“It is not possible to ascertain the extent to which these excess deaths may be preventable; to assume that they are avoidable would be rash and misleading.”
Let me agree with the right hon. Gentleman about something, which is that this dispute has been plagued by scaremongering and inaccurate statistics. The British Medical Association, in its first intervention, said that this was a 30% pay cut. That was completely untrue. In fact, it was so untrue that it had to take its pay calculator off its website, and it never put it back up again.
Let me answer very directly the question about excess deaths. The 6,000 figure for excess deaths was based on a question asked by the Health Secretary of Sir Bruce Keogh, the medical director of the NHS. Now that we have had time to go into these figures in more detail, I can tell the House this: the Health Secretary was indeed guilty—he was guilty of an understatement. The true figure for excess deaths at the weekend are 11,000, not 6,000. Perhaps the right hon. Gentleman will now withdraw his totally unjustified attack on the Health Secretary. Will he withdraw it, now he knows the figures?
It is just worth reflecting for one moment that there is no dispute with the junior doctors in Scotland or in Wales, because their Governments have had the sense to reach an agreement with the junior doctors. The Prime Minister must also be aware that the vast majority of the public in England are on the side of the junior doctors, not the Secretary of State.
The situation actually gets worse. A freedom of information request by the BBC today reveals that, when asked for the source of the Health Secretary’s statistics, civil servants in the Department of Health decided to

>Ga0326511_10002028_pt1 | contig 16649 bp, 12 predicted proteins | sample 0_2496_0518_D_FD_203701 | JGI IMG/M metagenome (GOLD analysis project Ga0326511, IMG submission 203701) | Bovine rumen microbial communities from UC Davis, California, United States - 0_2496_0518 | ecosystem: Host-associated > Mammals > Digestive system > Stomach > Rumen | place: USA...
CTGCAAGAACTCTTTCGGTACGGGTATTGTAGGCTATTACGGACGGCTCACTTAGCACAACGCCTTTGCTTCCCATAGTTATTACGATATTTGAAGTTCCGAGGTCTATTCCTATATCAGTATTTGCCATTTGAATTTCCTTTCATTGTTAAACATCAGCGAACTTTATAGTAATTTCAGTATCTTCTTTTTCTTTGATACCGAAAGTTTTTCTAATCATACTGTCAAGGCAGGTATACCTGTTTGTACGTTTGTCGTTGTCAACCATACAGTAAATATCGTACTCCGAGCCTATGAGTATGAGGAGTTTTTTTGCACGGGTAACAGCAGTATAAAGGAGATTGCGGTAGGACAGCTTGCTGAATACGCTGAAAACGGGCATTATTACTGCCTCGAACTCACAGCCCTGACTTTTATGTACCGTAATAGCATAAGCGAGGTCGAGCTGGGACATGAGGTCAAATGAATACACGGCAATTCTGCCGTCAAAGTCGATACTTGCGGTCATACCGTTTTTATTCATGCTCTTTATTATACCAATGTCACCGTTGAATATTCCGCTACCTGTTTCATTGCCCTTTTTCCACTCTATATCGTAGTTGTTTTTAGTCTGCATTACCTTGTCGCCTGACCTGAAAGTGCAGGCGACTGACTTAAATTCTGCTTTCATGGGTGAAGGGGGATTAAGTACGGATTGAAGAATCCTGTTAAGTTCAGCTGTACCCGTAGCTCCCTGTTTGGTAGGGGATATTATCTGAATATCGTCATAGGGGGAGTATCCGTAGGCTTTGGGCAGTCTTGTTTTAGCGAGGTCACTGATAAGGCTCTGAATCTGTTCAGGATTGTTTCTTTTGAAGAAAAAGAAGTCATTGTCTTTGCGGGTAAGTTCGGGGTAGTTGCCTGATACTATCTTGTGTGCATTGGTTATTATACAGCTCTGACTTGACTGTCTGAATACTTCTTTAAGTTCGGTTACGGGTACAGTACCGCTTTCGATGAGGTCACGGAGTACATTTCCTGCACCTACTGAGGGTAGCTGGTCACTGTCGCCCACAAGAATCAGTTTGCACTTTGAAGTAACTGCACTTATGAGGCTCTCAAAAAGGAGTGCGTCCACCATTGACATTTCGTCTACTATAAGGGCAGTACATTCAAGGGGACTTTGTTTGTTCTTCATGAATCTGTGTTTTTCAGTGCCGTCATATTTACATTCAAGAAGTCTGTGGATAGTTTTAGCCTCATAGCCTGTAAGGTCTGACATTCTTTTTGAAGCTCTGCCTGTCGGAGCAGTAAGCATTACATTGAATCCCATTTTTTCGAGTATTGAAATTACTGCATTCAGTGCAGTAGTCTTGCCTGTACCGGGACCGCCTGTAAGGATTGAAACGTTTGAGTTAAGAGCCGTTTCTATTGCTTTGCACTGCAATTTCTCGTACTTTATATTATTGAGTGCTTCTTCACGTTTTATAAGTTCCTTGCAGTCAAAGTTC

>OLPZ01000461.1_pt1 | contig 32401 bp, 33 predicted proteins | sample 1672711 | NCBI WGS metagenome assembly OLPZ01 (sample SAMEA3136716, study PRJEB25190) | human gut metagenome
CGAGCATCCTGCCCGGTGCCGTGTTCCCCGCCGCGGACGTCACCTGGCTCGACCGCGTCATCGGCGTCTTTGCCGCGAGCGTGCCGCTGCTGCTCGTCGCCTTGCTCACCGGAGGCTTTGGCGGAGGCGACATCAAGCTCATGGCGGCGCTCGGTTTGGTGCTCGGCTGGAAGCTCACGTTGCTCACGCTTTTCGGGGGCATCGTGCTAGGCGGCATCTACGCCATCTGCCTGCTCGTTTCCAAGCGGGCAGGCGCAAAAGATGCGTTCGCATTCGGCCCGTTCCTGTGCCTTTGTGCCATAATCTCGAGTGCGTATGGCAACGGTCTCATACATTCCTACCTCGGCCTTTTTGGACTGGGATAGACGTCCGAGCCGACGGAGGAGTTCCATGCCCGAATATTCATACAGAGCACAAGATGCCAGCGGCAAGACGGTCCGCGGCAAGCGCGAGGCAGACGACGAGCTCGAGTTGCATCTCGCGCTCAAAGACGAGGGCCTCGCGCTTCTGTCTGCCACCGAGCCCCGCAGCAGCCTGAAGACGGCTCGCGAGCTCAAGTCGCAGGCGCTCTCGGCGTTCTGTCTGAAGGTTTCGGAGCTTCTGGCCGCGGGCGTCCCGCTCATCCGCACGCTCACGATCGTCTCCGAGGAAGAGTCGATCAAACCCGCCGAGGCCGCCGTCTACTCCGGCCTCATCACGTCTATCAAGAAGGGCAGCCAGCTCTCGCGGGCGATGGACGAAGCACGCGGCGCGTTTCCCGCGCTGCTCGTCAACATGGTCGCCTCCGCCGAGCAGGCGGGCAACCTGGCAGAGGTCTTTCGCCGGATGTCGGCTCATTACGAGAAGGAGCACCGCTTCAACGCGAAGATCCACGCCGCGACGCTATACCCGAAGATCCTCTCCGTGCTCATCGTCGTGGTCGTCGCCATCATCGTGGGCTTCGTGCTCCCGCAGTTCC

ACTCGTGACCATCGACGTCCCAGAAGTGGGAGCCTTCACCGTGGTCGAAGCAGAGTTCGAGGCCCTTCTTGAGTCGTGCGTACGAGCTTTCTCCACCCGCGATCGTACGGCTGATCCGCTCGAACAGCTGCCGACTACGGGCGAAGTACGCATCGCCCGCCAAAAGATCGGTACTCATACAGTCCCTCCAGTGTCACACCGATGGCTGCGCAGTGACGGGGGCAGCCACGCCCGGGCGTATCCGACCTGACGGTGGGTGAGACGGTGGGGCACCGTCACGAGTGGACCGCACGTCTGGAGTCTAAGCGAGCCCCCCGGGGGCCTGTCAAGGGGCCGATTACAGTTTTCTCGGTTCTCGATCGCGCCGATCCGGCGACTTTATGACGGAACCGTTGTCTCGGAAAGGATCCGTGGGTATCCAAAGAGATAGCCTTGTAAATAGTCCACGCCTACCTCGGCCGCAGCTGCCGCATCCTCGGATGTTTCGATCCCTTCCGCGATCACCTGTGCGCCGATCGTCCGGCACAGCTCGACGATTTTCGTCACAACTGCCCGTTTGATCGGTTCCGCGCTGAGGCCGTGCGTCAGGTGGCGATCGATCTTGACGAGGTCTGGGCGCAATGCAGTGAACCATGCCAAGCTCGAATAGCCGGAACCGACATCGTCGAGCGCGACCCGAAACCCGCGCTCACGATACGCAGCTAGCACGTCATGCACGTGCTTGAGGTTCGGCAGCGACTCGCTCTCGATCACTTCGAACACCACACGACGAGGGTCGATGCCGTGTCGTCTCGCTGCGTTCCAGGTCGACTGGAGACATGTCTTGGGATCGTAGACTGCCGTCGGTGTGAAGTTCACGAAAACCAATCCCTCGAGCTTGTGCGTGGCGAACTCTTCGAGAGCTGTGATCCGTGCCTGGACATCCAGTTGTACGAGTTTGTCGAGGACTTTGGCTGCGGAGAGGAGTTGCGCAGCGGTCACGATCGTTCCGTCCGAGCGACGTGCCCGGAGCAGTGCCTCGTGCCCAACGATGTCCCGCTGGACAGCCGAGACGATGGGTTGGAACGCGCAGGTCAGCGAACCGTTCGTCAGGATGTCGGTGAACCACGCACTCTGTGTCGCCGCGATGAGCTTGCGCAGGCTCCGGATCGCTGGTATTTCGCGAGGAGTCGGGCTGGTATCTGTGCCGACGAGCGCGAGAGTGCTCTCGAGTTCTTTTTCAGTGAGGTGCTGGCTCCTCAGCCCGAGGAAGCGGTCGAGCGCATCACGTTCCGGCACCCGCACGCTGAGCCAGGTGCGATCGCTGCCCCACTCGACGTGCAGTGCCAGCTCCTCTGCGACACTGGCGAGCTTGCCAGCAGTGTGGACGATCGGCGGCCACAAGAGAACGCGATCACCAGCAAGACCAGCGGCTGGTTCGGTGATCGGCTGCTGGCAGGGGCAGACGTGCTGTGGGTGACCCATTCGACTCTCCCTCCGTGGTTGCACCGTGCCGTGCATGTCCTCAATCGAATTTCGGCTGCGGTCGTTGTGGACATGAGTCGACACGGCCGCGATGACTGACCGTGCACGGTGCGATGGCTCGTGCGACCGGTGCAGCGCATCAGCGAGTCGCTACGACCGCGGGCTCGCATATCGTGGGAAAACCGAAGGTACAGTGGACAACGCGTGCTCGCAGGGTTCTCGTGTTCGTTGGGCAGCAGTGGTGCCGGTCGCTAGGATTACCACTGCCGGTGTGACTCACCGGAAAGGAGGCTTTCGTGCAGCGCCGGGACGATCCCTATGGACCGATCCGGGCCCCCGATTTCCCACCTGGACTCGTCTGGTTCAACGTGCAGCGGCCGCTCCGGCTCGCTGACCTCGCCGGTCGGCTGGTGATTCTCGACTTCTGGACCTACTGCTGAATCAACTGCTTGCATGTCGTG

“offer up the most bland statement possible, that would neither confirm not contradict” the Health Secretary’s
Is it not time that the Prime Minister and the Health Secretary actually apologise for what they have done and correct these statements, and indeed, while they are about it, reach an honourable settlement with the junior doctors?
I think the best that can be said is that the right hon. Gentleman wrote that question before he heard my answer. I have given the fullest possible description of how the figure of 6,000 excess deaths was arrived at—the true figure being 11,000—but I note that there is absolutely no withdrawal of his accusation against the Health Secretary, even after he gets those figures.
The right hon. Gentleman says there is no dispute in Scotland and Wales with the junior doctors. The reason for that is that Scotland and Wales are not trying to create more of a seven-day NHS. That seven-day NHS was not only in our manifesto—I want to make sure that hard-working people can access health services at an equal rate right through the week, because they do not just get ill on weekdays; but if he reads his own party’s report on its election defeat, he will see that it admits that the concept of a seven-day NHS was a very popular concept, and it is.
The right hon. Gentleman can see that in England, we are putting £10 billion more into the NHS, we have got 10,000 more doctors and 10,000 more nurses, we are treating more patients, we have a settlement of the GP contract and we now have a settlement of the junior doctors contract. We are building a strong NHS for patients—that is what this is about.
We all want a strong and successful NHS, but that will not be achieved by provoking industrial action, misrepresenting research or failing to get a grip on the cost of agency staff in the NHS, which now amounts to £4 billion. Indeed, the Prime Minister’s own local NHS trust has overspent on staffing costs by £11 million this year, yet has managed to spend £30 million on agency staff. Will the chair of the Oxford anti-austerity campaign be writing another letter to himself on behalf of his constituents, asking for the Health Secretary to intervene to support his local NHS?